The American Recall Center/Medicare Part D
by – Sheri de Grom
How can one doctor continue to write an excessive amount of prescriptions, and have them filled—151 times more than the average doctor’s tally for all Medicare patients—and not have it raise a red flag? The cost to the government was $9.7 million.
Pro Publica’s investigative reporters analyzed four years of Medicare prescription drug data and examined the prescriptions of all health professionals across specialties. It examined all prescriptions—1.7 million in 2010 alone—not just those in general-care specialties or mostly urban areas.
Medicare’s prescription drug program was launched in 2006 and now accounts for one
in four prescriptions dispensed, according to the Inspector General. Last year the government spent $62 billion subsidizing the drugs of 32 million people.
Medicare has failed to protect patients from doctors and other health professionals who prescribe large quantities of potentially harmful, disorienting or addictive drugs. It’s impossible to maintain medication safety for the Medicare population when a government agency turns a blind eye to the needs to a vulnerable population.
I rarely agree with anything Senator Tom Coburn (R) of Oklahoma comments on and his voting record reflects an extreme right approach. However, I do agree with his statement, “No one wants Medicare telling doctors which drugs to prescribe. But, the government does have a responsibility in preventing fraud and abuse.”
The Office of the Inspector General of the Department of Health and Human Services has repeatedly directed the Center for Medicare officials to be more vigilant. Yet the agency has rejected several key recommendations as unnecessary or over-reaching.
After I retired from government, an advertisement for a Chief Financial Officer for a group of nursing homes in North Carolina caught my eye. I knew from previous investigations that the abuse of pharmaceuticals as money-makers was wide-spread but I had no idea how bad it was in the civilian sector until I accepted this position.
The prescribing practices I found the most deplorable were for profit margin and not for the benefit of patients.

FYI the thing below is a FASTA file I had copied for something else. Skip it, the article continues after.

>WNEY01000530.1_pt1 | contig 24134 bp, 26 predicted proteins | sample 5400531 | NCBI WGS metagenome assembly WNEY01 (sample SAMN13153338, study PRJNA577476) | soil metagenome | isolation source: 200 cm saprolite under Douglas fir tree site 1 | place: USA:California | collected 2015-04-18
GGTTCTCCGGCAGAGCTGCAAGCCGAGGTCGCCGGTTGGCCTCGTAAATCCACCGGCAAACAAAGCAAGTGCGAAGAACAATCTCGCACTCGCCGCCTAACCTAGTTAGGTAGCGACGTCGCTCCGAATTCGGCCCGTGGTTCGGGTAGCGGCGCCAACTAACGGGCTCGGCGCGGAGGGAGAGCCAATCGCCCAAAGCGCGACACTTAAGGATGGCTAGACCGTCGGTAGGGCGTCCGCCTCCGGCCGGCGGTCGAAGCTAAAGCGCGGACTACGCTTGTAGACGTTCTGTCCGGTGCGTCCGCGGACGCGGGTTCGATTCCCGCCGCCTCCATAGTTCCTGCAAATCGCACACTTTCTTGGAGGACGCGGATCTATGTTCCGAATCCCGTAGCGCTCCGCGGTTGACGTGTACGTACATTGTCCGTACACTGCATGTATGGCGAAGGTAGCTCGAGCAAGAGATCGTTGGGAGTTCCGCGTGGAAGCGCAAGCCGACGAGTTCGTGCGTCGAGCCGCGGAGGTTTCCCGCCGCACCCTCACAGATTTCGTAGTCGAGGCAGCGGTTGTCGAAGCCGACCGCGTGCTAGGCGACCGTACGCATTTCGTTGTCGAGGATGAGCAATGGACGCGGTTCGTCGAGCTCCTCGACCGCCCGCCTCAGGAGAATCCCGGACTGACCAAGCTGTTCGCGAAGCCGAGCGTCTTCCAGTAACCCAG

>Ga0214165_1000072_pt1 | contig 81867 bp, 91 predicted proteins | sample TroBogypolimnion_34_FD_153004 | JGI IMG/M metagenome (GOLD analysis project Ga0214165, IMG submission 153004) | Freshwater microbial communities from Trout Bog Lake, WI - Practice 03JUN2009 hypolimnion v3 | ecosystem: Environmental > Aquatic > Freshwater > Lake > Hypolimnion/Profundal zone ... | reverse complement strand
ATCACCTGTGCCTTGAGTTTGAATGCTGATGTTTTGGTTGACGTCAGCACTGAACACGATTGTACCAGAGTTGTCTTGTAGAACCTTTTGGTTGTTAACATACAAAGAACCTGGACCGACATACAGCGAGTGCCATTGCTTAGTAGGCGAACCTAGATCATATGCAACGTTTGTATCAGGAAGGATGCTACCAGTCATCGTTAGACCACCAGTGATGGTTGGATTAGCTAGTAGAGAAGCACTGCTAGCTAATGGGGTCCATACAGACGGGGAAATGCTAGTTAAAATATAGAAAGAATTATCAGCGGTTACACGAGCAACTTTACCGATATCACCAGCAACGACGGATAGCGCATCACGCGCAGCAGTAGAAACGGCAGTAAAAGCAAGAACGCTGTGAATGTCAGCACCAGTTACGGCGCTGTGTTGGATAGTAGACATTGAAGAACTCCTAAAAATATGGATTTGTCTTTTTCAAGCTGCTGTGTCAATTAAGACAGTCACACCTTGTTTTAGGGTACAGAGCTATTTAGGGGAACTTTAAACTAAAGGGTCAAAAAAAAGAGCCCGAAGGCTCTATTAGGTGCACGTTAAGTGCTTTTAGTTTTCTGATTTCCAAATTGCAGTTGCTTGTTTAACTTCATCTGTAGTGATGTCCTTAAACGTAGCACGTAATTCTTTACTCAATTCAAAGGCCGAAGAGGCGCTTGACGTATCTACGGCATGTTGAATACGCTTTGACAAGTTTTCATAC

A private practice psychiatrist visited the facility once a month and fraudulently annotated in the patient charts to reflect he had assessed the patients for the high levels of pharmaceuticals he prescribed. Each note in a patient’s medical chart was billed as an office visit by the doctor, resulting in a hundred or more office visits per day. The doctor visited five nursing homes each month and he billed for 300 patients per nursing home. This doctor did not need to maintain an office, he made his fortune via fraudulent billing.
Pharmaceuticals had the largest profit margin of any other department at the group of nursing homes where I was employed and anti-psychotics were prescribed two to one over any other drug.
I hadn’t been hired by the nursing homes’ corporate office to investigate pharmacy, Medicare, or other types of abuse. I’d been hired to look for new sources of revenue and to collect back debt.
I couldn’t allow the patient population to receive excessive sedating drugs. The patients included: the elderly, veterans, the disabled needing extensive physical therapy and hospice patients. It’s no wonder the patient population seemed more confused, became agitated and fell often creating even more work for an industry that’s routinely under-staffed.
Thankful, for many reasons, I don’t have Medicare Part D for my prescription coverage and I’m grateful a portion of my health-care coverage has stayed almost level. I’m still able to use my same independent pharmacy where we’ve had prescriptions filled since we moved to our home eight years ago.
It’s no wonder medications are so costly today. The United States is the only country in the civilized world that charges its consumers the cost of research and development for every brand name drug sold.
Additionally, Congress has served up a blank check to pharmaceutical companies for Medicare Part D. It prohibits Medicare from negotiating with companies for lower prices. Medicare places no cap on the cost of medications they approve and these results in the patient having a higher co-payment.
Medicare might benefit the patient if it allowed the same negotiating of payment policy with physicians and other healthcare services.
What do you think? Will Medicare Part D be what you need when it’s your turn to need pharmaceutical coverage?
Congress and Medicare gave the pharmaceutical companies a blank check with our tax dollars held for ransom. Why is this okay with Congress, the Presidential Administration and the Supreme Court? This is not equal opportunity, it’s not safe medicine and it’s not justice!
Thank you for reading with me. I always appreciate you support. The month of October marks the calendar as “Talk About Your Medicines” month. I’m honored that www.recall.com/community asked me to be an extension of their campaign. Please visit their site.